In fact, he explained that the Rs. 2 has
been reduced from the additional profit of
Rs. 14 per litre enjoyed by the CPC (Rs. 122
- Rs. 108 = Rs. 14). He reiterated that this
additional profit does not go to the
government and remains with the CPC.
Palitha therefore pointed out that the
government has not really passed on the
benefit of the declining global prices to
Only 30% imported
He also noted that the import duty of Rs. 35
imposed on imported refined petroleum
products has been added to the petrol sold
by CPC regardless of the fact that it
imported only 30% of its petrol quota in
Almost 70% of the country's petrol
requirement is refined in Sri Lanka. (CPC
sells 700mt of petrol per day. Of which
550mt is refined in Sri Lanka and the
remaining 150mt imported in the refined
form.) Therefore, Palitha alleged that the
CPC has slapped the Rs. 35 import duty on
the CPC's complete petrol quota.
In layman's terms, Palitha said that the CPC
currently applied the import tax on the
crude oil brought down to be refined in to
petrol. In addition, it is interesting to
note that the government was not passing the
benefit of the refinery prices to the
The government did not reduce the local fuel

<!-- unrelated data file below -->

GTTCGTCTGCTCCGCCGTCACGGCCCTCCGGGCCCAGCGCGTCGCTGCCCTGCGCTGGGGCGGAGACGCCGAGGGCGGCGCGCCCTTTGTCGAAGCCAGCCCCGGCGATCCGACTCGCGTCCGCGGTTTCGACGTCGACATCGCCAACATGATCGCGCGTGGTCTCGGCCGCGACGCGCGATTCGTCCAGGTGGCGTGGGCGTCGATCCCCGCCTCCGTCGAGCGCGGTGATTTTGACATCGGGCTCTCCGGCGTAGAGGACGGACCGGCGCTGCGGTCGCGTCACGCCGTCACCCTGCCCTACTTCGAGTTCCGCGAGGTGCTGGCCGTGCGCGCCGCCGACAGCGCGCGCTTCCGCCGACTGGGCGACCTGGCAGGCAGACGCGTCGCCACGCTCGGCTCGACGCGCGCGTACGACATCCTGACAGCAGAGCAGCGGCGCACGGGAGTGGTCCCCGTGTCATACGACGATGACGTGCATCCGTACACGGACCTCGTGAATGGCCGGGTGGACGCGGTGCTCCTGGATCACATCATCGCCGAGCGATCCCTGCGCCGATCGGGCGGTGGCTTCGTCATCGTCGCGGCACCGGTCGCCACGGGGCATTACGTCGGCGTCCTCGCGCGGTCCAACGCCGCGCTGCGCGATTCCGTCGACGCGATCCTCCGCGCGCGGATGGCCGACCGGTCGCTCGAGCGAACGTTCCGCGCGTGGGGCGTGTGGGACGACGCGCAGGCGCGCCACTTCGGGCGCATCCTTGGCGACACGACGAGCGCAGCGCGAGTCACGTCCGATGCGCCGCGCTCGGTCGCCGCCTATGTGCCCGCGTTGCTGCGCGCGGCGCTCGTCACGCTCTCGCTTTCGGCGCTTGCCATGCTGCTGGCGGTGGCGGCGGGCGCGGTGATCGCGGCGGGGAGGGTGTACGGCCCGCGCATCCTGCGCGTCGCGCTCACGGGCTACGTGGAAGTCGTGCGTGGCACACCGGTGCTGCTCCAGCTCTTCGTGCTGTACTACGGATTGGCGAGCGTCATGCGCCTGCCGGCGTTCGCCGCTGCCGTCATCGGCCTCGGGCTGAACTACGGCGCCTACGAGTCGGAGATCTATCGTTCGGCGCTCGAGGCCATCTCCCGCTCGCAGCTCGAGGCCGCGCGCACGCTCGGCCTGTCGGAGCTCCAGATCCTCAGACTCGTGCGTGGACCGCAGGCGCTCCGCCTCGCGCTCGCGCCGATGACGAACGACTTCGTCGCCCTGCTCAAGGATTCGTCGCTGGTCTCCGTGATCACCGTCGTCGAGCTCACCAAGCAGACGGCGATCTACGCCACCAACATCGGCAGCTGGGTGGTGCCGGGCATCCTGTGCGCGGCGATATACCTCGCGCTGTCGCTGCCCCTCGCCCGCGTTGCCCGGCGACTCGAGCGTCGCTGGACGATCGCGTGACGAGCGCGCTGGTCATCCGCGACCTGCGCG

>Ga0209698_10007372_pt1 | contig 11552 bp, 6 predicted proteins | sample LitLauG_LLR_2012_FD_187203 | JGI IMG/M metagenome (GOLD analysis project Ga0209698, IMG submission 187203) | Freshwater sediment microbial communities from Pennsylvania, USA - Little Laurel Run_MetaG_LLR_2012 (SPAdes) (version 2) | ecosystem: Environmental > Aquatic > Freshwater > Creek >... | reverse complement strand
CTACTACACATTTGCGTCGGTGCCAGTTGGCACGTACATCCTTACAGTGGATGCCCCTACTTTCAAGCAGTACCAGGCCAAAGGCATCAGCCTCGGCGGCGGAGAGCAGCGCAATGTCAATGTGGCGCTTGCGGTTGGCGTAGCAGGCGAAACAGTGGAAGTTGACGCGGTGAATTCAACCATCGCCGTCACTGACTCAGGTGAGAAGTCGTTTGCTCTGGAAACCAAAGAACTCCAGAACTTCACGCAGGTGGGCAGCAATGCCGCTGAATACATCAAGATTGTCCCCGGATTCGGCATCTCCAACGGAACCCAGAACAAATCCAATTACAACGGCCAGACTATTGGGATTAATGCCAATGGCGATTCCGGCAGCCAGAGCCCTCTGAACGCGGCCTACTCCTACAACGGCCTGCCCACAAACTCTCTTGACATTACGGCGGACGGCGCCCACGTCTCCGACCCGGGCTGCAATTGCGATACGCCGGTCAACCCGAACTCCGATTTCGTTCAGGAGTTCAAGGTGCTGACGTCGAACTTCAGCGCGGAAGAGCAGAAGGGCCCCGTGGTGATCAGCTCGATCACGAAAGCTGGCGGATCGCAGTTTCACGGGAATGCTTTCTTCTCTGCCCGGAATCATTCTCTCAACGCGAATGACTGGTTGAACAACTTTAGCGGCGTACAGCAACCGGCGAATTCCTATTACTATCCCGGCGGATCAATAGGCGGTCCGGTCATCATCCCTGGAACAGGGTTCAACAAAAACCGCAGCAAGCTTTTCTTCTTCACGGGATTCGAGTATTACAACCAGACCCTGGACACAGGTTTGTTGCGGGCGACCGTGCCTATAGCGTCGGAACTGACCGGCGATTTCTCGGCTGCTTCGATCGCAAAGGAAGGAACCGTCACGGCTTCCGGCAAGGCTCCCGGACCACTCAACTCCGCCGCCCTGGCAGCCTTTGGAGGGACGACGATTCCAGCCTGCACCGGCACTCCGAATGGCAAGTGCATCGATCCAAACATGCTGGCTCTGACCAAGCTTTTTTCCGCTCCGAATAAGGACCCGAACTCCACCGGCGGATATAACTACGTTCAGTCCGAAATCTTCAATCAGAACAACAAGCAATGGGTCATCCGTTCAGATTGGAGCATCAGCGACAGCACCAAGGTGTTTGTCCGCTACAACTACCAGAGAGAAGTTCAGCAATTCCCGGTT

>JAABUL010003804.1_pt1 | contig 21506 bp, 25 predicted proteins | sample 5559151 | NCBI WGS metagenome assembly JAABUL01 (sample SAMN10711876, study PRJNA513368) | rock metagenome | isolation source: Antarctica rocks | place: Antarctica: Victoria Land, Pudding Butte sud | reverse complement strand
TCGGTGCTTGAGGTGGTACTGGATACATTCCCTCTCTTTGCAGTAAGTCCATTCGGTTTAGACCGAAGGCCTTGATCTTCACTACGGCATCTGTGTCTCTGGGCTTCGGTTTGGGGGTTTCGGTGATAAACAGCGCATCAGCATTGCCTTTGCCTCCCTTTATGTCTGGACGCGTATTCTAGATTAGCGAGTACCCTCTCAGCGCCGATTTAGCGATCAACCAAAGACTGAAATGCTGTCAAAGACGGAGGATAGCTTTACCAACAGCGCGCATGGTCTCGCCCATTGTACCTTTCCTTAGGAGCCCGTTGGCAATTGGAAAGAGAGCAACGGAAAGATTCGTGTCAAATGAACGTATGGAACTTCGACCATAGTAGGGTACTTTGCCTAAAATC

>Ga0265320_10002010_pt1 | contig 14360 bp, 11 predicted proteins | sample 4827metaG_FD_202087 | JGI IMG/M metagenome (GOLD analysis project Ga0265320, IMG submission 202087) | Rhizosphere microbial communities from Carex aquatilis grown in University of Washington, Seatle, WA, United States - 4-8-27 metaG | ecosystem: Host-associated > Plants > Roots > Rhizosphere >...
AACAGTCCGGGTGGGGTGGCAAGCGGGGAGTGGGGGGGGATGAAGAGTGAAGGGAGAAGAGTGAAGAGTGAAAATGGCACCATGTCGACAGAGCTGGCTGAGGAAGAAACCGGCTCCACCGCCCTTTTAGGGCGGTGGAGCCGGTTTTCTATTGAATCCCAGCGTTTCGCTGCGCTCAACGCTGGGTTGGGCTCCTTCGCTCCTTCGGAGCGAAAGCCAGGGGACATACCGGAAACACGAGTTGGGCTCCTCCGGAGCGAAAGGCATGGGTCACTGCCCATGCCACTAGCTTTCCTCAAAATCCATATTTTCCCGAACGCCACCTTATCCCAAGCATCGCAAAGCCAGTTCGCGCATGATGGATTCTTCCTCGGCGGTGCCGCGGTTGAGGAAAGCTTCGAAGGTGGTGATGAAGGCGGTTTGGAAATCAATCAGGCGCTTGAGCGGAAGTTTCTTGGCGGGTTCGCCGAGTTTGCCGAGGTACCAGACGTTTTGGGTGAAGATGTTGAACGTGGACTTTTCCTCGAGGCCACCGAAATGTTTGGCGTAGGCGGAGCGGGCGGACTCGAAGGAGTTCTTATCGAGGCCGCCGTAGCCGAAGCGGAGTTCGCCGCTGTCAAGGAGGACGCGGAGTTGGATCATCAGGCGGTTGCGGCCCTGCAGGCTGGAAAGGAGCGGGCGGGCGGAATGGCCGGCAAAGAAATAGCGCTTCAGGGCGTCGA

prices when the global prices showed a
drastic decline and after much protest the
main opposition sought legal redress to
force a fuel price reduction.
Even after the Supreme Court issued a
directive calling for the reduction of fuel
prices, the government responded with
various claims and allegations of
conspiracies to justify the non-reduction of
Need for money
A key argument presented by the government
was that there was a need for money to fight
the war and engage in development
activities. It was said that money is earned
though various methods and taxes were a key
revenue generating measure.
Analysts have pointed out that the
government would not incur a huge revenue
loss due to a reduction in petrol prices.
Analysts noted that the government in its
revenue column in the 2009 budget has